The first 10 or 20 Negroes were swept to the ground screaming, arms and legs flying and packs and bags went skittering across the grassy divider strip and on to the pavement on both sides.

Those still on their feet retreated.

Spectators Cheer

The troopers continued pushing, using both the force of their bodies and the prodding of their nightsticks.

A cheer went up from the white spectators lining the south side of the highway.

The mounted possemen spurred their horses and rode at a run into the retreating mass. The Negroes cried out as they crowded together for protection and the whites on the sideline whooped and cheered.

The Negroes paused in their retreat for perhaps a minute still screaming and huddling together.

Suddenly there was a report, like a gunshot, and a gray cloud spewed over the troopers and the Negroes.

"Tear gas!" someone yelled.

The cloud began covering the highway. Newsmen, who were confined by four troopers to a corner 100 yards away, began to lose sight of the action.

But before the cloud finally hid it all there were several seconds of unobstructed view. Fifteen or twenty nightsticks could be seen through the gas flailing at the heads of the marchers.

The Negroes Flee

The Negroes broke and ran. Scores of them streamed across the parking lot of the Selma Tractor Company. Troopers and possemen, mounted and unmounted, went after them.

Several more tear gas bombs were set off. One report was heard that sounded different. A white civil rights worker said later that it was a shotgun blast and that the pellets tore a hole in the brick wall of a hamburger stand five feet from him.

After about 10 minutes, most of the Negroes were rounded up. They began to move toward the city through the smell of the tear gas, coughing and crying as they stumbled onto Pettus Bridge.

Four or five women still lay on the grass strip where the troopers had knocked them down. Two troopers passed among them and ordered them to get up and join the others. The women lay still.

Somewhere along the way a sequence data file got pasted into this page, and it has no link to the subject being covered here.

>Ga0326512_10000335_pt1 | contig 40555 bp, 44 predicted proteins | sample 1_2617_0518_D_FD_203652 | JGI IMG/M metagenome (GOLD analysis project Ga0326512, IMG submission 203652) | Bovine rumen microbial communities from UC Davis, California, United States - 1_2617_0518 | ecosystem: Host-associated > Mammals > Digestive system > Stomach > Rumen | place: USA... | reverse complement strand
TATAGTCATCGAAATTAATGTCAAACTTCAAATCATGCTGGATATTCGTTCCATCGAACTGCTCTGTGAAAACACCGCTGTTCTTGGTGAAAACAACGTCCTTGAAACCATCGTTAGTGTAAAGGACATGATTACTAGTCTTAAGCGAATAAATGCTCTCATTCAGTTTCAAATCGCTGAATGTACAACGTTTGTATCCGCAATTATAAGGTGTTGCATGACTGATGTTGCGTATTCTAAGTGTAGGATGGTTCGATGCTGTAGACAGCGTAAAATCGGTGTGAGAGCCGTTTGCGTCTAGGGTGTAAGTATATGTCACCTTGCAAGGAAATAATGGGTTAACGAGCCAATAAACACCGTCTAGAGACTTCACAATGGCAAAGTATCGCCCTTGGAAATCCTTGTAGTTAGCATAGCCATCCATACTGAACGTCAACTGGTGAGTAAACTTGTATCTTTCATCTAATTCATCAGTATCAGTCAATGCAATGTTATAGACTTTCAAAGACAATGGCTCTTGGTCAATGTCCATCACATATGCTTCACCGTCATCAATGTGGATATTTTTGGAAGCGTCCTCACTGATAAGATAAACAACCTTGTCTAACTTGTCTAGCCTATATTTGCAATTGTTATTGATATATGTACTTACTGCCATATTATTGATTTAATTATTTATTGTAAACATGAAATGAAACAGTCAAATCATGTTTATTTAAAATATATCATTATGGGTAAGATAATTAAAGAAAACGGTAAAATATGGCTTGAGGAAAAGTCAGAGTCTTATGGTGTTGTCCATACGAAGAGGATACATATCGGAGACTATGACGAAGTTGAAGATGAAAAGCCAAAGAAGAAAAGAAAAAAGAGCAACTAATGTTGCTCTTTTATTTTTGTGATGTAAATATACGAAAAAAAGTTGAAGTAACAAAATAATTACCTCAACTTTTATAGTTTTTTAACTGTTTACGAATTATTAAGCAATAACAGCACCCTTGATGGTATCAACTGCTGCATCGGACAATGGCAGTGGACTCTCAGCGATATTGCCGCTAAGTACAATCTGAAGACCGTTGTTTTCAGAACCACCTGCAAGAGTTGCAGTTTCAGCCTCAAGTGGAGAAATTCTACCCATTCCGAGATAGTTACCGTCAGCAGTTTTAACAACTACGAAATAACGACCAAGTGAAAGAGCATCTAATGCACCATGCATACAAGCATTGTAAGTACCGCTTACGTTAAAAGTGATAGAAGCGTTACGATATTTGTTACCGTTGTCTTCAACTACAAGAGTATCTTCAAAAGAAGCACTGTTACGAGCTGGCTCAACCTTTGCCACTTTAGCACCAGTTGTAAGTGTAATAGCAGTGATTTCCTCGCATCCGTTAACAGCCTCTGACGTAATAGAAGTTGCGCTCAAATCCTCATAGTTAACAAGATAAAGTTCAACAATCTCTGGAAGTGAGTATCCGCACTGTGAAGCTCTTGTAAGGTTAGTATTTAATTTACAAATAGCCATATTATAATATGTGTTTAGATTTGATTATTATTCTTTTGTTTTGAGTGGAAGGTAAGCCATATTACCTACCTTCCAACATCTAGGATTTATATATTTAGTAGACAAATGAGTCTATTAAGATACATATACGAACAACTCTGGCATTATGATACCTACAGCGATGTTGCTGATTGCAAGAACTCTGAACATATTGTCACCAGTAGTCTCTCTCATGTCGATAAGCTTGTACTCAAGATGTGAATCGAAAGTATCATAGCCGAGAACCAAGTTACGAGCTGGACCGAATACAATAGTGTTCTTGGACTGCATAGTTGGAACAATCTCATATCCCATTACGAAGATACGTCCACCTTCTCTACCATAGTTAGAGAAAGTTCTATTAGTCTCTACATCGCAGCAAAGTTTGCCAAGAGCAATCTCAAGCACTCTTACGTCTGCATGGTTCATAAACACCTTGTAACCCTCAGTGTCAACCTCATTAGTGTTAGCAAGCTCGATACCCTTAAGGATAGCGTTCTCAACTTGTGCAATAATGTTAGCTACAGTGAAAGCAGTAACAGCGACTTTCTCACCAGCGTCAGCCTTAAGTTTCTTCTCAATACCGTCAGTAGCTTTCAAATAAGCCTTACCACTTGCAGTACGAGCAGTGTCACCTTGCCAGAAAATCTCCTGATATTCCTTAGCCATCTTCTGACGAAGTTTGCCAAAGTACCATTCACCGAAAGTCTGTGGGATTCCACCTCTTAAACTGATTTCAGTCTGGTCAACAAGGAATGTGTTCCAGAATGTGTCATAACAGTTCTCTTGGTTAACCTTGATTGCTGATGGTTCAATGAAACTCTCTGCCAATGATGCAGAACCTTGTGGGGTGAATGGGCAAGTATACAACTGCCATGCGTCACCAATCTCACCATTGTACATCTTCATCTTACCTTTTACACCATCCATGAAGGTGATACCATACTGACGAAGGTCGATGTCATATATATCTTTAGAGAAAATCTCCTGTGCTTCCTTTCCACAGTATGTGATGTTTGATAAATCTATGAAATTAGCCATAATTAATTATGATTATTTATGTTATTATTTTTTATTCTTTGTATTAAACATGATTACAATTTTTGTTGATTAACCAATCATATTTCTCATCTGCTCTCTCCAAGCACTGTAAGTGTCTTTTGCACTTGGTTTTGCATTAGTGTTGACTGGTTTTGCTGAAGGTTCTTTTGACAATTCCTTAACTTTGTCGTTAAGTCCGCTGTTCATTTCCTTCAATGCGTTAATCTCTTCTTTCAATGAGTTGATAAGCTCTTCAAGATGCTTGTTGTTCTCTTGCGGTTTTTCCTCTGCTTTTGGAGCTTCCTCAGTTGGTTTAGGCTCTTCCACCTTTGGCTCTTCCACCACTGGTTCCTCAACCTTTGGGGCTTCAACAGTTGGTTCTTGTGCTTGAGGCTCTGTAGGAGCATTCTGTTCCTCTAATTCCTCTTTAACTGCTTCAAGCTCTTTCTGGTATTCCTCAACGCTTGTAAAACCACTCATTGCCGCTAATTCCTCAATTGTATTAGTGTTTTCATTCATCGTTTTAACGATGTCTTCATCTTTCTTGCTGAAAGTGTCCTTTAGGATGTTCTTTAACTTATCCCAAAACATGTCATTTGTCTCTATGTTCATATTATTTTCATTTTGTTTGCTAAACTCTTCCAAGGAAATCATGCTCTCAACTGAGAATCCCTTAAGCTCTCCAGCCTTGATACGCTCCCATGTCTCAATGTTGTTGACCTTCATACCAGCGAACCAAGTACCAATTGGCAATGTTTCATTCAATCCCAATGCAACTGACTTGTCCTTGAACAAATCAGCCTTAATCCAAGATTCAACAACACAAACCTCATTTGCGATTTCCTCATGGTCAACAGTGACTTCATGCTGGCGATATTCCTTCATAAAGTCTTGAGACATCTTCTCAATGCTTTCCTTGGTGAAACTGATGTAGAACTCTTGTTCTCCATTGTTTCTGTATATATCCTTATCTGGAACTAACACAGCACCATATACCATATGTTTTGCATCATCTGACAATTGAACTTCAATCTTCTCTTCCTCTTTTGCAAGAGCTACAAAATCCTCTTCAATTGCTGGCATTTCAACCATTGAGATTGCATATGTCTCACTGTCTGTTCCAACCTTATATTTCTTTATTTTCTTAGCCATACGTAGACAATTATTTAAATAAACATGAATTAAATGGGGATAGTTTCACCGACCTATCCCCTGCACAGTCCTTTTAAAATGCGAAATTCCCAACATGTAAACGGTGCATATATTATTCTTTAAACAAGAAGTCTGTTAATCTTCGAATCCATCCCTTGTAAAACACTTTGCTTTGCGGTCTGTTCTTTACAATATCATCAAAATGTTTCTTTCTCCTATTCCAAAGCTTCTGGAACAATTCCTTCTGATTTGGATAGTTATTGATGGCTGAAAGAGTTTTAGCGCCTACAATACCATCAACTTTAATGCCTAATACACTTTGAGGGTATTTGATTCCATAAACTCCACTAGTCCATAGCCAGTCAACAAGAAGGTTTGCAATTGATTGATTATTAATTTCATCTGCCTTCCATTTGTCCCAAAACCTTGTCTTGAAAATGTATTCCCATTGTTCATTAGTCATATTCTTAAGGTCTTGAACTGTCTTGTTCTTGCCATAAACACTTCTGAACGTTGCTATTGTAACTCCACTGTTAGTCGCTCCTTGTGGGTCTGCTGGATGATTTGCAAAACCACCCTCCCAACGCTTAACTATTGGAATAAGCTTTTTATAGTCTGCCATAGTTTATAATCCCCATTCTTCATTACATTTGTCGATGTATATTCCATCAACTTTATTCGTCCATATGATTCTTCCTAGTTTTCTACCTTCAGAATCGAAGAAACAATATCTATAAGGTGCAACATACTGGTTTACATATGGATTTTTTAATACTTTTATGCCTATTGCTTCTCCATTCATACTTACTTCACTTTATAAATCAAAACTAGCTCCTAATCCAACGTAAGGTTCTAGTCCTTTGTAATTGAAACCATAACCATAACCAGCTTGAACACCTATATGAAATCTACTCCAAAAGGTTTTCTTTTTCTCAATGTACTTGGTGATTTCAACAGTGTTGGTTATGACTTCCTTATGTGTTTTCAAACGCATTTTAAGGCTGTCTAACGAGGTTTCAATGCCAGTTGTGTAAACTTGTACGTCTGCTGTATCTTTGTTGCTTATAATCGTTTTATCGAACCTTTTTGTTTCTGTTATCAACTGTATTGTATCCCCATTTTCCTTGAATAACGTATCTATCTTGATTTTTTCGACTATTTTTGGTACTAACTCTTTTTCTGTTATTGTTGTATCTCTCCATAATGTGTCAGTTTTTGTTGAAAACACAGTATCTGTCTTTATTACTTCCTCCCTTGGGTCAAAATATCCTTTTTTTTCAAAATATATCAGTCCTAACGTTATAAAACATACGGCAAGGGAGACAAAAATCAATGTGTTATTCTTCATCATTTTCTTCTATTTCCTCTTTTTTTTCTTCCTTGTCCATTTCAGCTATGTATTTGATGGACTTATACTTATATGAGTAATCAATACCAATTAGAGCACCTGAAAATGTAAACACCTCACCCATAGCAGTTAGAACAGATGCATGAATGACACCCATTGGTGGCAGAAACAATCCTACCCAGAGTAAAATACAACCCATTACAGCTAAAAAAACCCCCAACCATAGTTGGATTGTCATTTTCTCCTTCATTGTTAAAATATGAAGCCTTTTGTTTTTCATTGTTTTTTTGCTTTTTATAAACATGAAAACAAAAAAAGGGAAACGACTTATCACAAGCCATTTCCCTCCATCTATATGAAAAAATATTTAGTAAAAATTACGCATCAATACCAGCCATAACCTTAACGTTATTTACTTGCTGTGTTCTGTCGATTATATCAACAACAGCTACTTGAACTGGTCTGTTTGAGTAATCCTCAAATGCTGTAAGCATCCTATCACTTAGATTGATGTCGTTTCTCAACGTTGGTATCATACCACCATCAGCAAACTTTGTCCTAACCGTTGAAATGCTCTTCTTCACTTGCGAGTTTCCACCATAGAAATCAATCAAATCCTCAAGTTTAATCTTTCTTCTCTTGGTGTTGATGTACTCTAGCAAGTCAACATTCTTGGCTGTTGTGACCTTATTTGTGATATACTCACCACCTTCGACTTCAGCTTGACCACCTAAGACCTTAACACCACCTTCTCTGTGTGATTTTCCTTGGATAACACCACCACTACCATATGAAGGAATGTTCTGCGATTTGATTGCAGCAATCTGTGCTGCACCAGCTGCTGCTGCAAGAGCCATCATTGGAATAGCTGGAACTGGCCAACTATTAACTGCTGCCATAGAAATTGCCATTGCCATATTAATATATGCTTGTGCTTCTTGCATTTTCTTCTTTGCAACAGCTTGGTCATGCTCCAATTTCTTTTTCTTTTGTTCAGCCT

The two men then set off another barrage of tear gas and the women struggled to their feet, blinded and gasping, and limped across the road. One was Mrs. Amelia Boynton, one of the Selma leaders of the Negro movement. She was treated later at the hospital.

Lloyd Russell of Atlanta, a white photographer who had stayed at the other end of the bridge, said he saw at least four carloads of possemen overtake the marchers as they re-entered Broad Street. He said the possemen jumped from the cars and began beating the Negroes with nightsticks.

Two other witnesses said they saw possemen using whips on the fleeing Negroes as they recrossed the bridge.

The other newsmen were finally allowed to follow the retreat.

Ron Gibson, a reporter for The Birmingham News, reached Browns Chapel ahead of the other newsmen. He said later that he had seen Sheriff Clark lead a charge with about half a dozen possemen to try to force the Negroes from Sylvan Street into the church.

Mr. Gibson said the Negroes fell back momentarily, then surged forward and began throwing bricks and bottles. He said the officers had to retreat until reinforcements arrived. One posseman was cut under the eye with a brick, he said.

Mr. Gibson said that Wilson Baker, Selma's Commissioner of Public Safety, intervened and persuaded the Negroes to enter the church. He said Captain Baker held back Sheriff Clark and his possemen, who were regrouping for another assault.

Mr. Gibson said that Sheriff Clark was struck on the face by a piece of brick but was not injured.

When the other newsmen arrived, more than 100 possemen were packed into Sylvan Street a block from the church. They were joined shortly by the troopers, who had been called back to regroup after turning back the marchers.

The ground floor of the two-story patronage next to the church was turned into an emergency hospital for an hour and a half.

Negroes lay on the floors and chairs, many weeping and moaning. A girl in red slacks was carried from the house screaming. Mrs. Boynton lay semiconscious on a table. Doctors and nurses threaded feverishly through the crowd administering first aid and daubing a solution of water and baking soda on the eyes of those who had been in the worst of the gas.

From the hospital came a report that the victims had suffered fractures of ribs, heads, arms and legs, in addition to cuts and bruises.

Hundreds of Negroes, including many who had not been on the march, milled angrily in front of the church.

An old Negro who had just heard that officers had beaten a Negro on his own porch said to a friend, "I wish the bastard would try to come in my house."

The Negro leaders worked through the crowd urging calm and nonviolence.

At the end of the street the possemen and troopers could be seen grouping into a formation. The officers left after an hour, and tonight the Negroes emerged from their houses and poured into Browns Chapel for a mass meeting.

At the meeting Mr. Williams, who was not injured, told the 700 Negroes present about the plans for the Tuesday march.

"I fought in World War II," Mr. Williams said, "and I once was captured by the German army, and I want to tell you that the Germans never were as inhuman as the state troopers of Alabama."